There was a man in a small canoe out in the bay. The man was quite proud of his boat, which he had just refinished. The day began clear and bright, but rather unexpectedly, clouds quickly gathered and a dense fog rolled in. The man brought the canoe about and headed for shore. As he headed home, he could just make out the profile of another boat in the fog obscured distance. He kept that outline of a boat within his view and noticed that it was moving in his direction. This observation caused him some concern and when the boat was within earshot, he called out “Keep your distance so that we have plenty of room to pass.” However, the other boat continued to move closer and was now on a direct collision course. He called out again louder, “Keep your distance!” He was quite skilled with the oar, knew a number of strokes, and could maneuver the canoe quite adroitly. He changed course and paddled away from the other boat. However, as he changed direction, he was upset to see the other boat also change direction and again move directly toward him. The man could also see that it was a significantly larger than his canoe. He called out again “Watch out. Don’t hit my boat, it has been repainted.” None of this shouting had any effect. The larger boat continued to bear down on him. “Stay out of my way!” But it was of no use. Whenever he tried to change direction, the maneuver was matched by the on-coming boat. The boat dead reckoned at him until there was a loud crack from the crash. The man saw his new boat damaged by this senseless behavior of the other boat. His rage knew no bounds. “You idiot, look what you did to my boat!” He continued his rampage, screaming and getting quite worked up. Suddenly, the fog lifted. The man could see the larger boat clearly now. There was no one in it. The boat was a long abandoned shell.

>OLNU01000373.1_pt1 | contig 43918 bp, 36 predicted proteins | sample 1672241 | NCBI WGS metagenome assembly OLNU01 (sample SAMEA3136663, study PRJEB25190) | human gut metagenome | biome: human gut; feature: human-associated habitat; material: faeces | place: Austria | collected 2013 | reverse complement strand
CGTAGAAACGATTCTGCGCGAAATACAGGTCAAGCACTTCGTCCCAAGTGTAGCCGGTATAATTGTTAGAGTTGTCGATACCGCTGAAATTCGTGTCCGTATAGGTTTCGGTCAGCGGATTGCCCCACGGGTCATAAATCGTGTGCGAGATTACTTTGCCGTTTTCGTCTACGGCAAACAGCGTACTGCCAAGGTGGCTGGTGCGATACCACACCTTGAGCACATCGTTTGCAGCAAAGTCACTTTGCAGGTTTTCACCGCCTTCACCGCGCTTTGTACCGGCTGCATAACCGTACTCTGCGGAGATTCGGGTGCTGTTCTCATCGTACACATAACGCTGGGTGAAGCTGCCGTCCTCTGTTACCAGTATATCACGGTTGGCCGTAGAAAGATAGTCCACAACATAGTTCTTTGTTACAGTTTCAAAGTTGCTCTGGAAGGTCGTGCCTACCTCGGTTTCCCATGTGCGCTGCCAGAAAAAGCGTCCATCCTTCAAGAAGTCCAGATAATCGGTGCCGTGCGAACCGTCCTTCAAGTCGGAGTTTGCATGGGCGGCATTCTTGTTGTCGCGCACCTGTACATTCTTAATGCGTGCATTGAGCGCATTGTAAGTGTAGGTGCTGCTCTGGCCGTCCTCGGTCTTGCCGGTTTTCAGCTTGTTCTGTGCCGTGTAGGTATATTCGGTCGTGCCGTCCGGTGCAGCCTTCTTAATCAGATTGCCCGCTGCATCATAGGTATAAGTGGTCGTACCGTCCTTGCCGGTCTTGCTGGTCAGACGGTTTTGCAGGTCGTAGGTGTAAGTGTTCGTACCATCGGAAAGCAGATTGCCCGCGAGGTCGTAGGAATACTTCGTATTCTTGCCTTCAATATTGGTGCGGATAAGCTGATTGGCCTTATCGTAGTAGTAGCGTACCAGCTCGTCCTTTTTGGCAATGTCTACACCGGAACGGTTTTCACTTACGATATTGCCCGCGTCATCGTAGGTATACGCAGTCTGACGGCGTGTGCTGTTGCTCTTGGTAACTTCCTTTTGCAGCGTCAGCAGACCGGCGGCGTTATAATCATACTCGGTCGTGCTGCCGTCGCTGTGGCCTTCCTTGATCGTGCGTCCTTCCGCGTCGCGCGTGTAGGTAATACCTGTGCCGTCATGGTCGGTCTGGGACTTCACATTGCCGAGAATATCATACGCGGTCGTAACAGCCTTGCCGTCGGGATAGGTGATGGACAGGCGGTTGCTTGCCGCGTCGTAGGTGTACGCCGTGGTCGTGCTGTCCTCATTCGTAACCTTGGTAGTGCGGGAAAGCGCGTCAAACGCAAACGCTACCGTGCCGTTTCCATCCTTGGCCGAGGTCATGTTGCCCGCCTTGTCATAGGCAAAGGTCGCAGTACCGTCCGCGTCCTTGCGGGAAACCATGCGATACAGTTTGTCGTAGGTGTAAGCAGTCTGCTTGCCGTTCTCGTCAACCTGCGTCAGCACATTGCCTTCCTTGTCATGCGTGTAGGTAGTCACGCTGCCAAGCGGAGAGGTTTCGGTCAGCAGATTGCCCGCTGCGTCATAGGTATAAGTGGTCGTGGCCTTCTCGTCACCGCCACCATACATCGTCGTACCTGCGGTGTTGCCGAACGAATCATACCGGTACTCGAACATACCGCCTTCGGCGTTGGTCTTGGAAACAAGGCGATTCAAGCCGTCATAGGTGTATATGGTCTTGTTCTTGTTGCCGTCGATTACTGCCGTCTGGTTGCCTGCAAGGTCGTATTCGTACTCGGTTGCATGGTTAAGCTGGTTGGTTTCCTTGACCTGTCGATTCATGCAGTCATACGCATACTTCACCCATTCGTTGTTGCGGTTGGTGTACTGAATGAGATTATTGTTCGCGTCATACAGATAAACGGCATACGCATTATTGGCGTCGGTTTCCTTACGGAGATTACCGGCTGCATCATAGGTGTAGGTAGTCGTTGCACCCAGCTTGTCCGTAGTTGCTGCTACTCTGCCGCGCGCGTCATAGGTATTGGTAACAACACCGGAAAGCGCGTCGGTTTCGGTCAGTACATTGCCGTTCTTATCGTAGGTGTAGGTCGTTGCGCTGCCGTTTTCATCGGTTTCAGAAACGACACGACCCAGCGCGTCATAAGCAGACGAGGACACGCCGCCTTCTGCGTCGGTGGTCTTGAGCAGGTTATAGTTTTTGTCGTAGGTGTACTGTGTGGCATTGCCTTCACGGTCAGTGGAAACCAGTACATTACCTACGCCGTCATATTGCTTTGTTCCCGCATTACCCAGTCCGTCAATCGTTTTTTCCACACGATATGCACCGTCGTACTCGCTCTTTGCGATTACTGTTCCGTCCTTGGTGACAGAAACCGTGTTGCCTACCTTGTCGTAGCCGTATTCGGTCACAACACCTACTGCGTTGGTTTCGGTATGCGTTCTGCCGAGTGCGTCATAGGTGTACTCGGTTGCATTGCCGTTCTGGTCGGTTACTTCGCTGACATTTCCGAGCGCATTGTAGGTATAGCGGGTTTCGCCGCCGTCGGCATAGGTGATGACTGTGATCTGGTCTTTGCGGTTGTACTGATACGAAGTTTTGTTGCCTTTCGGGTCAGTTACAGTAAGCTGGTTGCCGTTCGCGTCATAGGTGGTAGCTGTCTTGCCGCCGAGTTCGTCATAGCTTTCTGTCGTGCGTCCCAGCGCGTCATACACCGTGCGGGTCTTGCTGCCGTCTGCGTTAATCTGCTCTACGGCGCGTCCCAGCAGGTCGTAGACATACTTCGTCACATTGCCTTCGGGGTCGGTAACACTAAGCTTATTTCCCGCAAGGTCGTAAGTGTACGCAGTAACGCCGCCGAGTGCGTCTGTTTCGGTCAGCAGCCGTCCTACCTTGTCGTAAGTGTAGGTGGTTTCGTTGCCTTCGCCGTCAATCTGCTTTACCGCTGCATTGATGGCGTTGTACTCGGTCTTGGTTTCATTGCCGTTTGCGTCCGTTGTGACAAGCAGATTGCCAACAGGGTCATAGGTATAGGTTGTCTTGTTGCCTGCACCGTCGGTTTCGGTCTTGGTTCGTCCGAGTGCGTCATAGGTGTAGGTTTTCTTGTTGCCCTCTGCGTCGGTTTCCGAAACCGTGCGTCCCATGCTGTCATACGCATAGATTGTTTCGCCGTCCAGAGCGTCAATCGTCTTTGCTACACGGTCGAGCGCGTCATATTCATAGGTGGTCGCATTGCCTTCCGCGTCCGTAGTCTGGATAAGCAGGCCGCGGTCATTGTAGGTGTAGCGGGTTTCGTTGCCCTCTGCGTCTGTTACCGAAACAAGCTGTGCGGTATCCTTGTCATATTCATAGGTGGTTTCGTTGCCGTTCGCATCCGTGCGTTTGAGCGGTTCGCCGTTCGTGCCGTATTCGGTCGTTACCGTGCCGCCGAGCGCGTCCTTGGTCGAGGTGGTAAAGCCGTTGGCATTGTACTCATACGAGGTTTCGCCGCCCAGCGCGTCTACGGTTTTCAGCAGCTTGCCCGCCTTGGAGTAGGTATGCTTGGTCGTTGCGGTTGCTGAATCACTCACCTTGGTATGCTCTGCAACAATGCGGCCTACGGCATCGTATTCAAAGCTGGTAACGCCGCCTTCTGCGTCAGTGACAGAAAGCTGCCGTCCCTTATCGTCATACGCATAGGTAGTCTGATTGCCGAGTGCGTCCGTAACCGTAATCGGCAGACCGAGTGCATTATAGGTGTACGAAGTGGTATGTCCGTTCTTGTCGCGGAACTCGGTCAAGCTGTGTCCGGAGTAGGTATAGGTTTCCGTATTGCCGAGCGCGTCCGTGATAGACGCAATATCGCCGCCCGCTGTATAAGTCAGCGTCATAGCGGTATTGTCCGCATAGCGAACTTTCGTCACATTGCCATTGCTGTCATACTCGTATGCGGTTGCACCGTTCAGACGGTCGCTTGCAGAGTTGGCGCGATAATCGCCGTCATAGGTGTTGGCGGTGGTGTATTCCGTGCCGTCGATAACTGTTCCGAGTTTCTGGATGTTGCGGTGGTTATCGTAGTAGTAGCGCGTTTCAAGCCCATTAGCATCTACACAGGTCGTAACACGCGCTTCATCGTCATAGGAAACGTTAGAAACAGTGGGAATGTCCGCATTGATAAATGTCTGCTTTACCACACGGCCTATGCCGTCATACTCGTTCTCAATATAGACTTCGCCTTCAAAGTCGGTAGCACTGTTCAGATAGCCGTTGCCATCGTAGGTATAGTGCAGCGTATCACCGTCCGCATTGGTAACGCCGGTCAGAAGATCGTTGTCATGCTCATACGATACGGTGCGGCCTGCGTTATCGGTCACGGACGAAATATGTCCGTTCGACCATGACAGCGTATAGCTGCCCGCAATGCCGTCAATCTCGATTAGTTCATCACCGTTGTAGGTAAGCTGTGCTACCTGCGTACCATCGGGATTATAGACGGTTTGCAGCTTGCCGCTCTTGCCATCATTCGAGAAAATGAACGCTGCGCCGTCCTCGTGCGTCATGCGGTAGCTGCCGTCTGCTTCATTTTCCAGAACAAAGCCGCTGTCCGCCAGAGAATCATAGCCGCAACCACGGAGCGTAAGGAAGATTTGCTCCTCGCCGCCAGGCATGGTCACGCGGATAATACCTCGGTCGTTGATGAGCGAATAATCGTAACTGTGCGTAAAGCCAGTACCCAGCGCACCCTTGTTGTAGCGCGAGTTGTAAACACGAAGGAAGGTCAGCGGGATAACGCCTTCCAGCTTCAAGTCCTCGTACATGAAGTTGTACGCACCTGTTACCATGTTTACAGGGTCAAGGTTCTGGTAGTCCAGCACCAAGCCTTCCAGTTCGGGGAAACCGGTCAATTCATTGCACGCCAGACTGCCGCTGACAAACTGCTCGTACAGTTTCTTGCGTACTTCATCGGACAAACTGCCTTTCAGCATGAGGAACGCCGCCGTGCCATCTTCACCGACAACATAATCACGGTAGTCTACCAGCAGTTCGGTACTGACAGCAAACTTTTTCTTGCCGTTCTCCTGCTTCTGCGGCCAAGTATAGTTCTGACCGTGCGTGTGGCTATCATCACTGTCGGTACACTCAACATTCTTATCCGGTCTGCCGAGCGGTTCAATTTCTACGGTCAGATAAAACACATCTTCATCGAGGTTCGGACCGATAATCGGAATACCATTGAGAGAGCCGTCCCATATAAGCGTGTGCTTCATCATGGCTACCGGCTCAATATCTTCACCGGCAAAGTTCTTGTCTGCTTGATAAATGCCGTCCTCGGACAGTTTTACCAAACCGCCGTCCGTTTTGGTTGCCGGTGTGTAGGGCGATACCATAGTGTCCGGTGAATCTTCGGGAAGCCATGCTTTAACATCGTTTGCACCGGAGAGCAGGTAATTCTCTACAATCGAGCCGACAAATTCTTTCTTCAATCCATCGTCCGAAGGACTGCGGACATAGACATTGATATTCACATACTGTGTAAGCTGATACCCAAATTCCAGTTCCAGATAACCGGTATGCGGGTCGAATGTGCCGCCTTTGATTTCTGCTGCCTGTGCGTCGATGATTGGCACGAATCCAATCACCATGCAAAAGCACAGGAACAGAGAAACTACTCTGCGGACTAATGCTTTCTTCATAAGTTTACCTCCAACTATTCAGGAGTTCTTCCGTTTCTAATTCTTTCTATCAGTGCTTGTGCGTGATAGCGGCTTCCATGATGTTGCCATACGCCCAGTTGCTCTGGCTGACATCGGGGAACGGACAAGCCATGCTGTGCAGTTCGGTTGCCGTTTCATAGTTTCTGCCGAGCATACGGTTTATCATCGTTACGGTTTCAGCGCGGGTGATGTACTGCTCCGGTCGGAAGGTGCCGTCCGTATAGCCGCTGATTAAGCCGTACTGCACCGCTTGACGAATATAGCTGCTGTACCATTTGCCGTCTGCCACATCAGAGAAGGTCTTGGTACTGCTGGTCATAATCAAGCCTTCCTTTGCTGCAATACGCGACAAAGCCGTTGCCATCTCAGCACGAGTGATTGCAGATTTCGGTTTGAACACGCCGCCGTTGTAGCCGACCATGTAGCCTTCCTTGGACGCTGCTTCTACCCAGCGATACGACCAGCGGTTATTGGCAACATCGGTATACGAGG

Here are a couple of points to chew on:

    Where did the man’s anger come from?

    Where did it go?

    Where is the responsibility for the accident?

    Are there comparable situations at work or at home?

    ]http://workingwithinsight.wordpress.com/2006/07/27/the-boat-story/

  8. #8
    Nice. Great story.

    Thanks for the new word "adroitly".

    Gassho

  9. #9
    Gassho,

    I do this. It's new for me but simple. When I realize I'm angry, I keep my mouth shut. I keep it shut no matter how hard it seems. When I realize the anger has passed...well, it usually doesn't matter anymore. I think my practice has brought this discipline. As simple as it sounds...effective.

  10. #10
    Like Jundo said it's just a matter of noticing when your mad. Although, it takes time, like anything, to get good at it. Baby steps right?

    I recommend the prescription of Zazen. Take once or twice a day (or as required)